As a separatist insurgency erupted in the eastern region of Donbas, a referendum in Crimea resulted in its annexation by Russia. But Ukraine has refused to recognize the change of status, and the rival NATO-Russian buildup that followed marked the largest mobilization in the region since the Cold War.

"Since Russia's illegal annexation of Crimea, NATO has increased its presence in the Black Sea," a NATO official told Newsweek. "NATO ships routinely operate in the Black Sea, consistent with international law, usually patrolling the waters for around two-thirds of the year. We have also increased our cooperation with partners in the region, including Ukraine, with greater information sharing, port visits and exercises."

He noted that increased NATO activity extends beyond the Black Sea itself.

"Several Allies also conduct NATO air policing in the Black Sea region, and three NATO members are littoral states with their own forces in the region," the official said. "NATO Allies and partners are committed to ensuring that the Black Sea region remains stable and secure."

Russia has made a point to make its grievances known, including through the simulation of firing advanced S-400 surface-to-air missile systems against enemy aircraft Tuesday in the Black Sea-adjacent Krasnodar region of the Southern Military District.

That same day, Russian Su-30SM fighters jets attached to the aviation units of the Black Sea Fleet escorted a U.S. Navy Poseidon P-8 flying over the Black Sea. The Russian Defense Ministry said the twin Russian aircraft "identified the aerial object and did not allow it to violate the State Border of the Russian Federation" in an operation it said was conducted "in strict accordance with the International Rules for the Use of Airspace."

Also on Tuesday, U.S. Navy Commander Daniel Marzluff, the U.S. Sixth Fleet's Black Sea Region Engagement Lead, told Newsweek that Exercise Sea Breeze was "essential" in deterring Russian aggression and asserting U.S. and NATO backing for Ukraine as it remained locked in a bloody stalemate with pro-Russian rebels.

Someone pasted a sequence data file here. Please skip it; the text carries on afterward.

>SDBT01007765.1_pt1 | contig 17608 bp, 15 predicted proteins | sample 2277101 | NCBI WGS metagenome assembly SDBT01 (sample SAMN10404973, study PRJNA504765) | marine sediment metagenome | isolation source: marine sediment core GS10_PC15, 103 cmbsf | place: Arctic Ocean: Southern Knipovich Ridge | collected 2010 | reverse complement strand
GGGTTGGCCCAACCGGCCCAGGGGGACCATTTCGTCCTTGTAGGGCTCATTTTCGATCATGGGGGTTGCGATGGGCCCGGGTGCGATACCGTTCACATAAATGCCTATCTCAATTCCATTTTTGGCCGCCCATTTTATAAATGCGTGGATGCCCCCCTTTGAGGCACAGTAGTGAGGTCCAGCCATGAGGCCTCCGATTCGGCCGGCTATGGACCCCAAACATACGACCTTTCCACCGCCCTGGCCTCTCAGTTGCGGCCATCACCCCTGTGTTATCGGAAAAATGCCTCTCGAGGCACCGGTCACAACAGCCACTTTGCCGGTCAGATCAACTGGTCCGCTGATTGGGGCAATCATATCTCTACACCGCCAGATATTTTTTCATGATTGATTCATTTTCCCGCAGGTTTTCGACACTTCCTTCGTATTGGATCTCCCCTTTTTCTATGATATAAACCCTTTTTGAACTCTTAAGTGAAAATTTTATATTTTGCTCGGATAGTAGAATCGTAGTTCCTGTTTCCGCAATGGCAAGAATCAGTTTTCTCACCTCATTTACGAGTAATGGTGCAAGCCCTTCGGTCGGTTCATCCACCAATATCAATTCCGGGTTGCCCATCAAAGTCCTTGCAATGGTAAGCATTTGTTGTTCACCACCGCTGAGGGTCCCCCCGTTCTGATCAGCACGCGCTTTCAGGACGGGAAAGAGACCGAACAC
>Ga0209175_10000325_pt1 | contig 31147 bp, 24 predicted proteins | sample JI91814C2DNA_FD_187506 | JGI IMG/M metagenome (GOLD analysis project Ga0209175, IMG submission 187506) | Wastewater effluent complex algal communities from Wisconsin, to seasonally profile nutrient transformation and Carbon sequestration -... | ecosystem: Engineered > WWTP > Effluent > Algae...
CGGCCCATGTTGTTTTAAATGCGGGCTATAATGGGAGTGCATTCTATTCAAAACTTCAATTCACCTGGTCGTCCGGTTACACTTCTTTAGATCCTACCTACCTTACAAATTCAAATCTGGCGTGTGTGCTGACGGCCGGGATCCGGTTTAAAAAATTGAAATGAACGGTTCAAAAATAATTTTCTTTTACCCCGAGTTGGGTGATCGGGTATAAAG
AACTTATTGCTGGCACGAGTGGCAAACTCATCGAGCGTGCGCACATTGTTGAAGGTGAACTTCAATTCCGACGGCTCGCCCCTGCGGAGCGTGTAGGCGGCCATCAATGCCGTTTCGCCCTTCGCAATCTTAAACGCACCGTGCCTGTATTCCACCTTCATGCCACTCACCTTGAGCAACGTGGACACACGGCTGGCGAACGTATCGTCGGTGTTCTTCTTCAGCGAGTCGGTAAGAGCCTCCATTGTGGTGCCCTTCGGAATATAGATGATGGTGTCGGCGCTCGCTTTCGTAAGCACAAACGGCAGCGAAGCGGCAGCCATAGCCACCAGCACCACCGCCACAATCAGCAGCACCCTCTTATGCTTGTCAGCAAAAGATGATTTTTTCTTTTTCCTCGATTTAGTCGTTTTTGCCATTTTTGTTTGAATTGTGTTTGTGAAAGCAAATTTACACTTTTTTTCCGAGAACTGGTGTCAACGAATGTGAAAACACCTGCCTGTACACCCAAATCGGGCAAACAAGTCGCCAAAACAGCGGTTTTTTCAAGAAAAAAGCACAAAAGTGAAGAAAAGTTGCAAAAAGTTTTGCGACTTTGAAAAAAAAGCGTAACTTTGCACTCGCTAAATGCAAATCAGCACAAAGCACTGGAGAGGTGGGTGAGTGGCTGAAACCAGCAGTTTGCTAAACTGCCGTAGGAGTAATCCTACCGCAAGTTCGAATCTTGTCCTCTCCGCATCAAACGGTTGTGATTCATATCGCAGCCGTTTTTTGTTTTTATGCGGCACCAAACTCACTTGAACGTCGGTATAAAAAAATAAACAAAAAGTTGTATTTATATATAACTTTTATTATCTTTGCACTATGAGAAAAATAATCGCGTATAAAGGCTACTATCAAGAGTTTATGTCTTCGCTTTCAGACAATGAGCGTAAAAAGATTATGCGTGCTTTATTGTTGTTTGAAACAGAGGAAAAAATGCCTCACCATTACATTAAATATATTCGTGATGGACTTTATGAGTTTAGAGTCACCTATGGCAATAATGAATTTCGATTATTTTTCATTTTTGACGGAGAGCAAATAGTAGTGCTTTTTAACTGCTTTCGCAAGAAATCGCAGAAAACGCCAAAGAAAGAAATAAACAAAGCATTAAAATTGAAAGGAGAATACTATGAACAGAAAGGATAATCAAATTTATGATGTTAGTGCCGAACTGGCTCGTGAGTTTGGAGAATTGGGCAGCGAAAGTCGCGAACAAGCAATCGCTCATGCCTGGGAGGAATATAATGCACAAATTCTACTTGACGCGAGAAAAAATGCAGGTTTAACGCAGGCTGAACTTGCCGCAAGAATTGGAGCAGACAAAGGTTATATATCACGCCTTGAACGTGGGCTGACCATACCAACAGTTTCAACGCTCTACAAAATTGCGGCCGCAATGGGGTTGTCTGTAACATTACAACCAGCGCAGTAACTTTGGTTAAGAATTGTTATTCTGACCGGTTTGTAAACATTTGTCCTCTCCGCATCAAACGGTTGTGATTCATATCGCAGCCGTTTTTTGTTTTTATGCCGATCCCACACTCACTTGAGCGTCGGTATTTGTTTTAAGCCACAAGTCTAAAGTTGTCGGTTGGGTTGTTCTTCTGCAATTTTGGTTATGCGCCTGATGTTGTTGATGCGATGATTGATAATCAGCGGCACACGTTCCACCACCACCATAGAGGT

"This is clearly the most effective way to bring a unified front to this kind of rogue action," Marzluff said.

On Wednesday, Ukrainian Deputy Prime Minister and Minister for Reintegration of the Temporarily Occupied Territories of Ukraine Oleksii Reznikov met with NATO Secretary-General Jens Stoltenberg at the alliance's headquarters in Brussels.

Russia sent another military message Wednesday via the five-hour flight of Tu-22M long-range strategic bombers escorted by Su-30M2 fighters over the Black Sea. Meanwhile, Black Sea Fleet minesweeper Valentina Pikul conducted anti-mine, anti-aircraft and anti-sabotage exercises in the Kerch Strait, a flashpoint that Russia has previously closed to outside traffic, cutting off maritime traffic to Ukrainian ports.

International tensions surrounding the Ukraine conflict and Black Sea region were a topic of discussion when President Joe Biden met last month with his Russian counterpart Vladimir Putin for their first bilateral summit since the former took office in January.

The White House has extended an invitation to host Ukrainian President Volodymyr Zelenskyy for a summit of his own alongside Biden sometime this summer, though no date has been announced.

Meanwhile, efforts to resolve the conflict in Ukraine continue under the auspices of the Organization for Security and Co-operation in Europe. Its parliament adopted a resolution condemning alleged violations in the self-proclaimed separatist republics of Ukraine along with Russian restrictions on access to Crimea and the neighboring Black Sea and Sea of Azov, which are divided by the Kerch Strait.

The Russian delegation rejected the resolution as invalid on procedural grounds, claiming that the vote took place after the head of Moscow's team, Pyotr Tolstoy, cut his video feed. He argued that all members must be present to secure a two-thirds majority in order for a resolution to be adopted.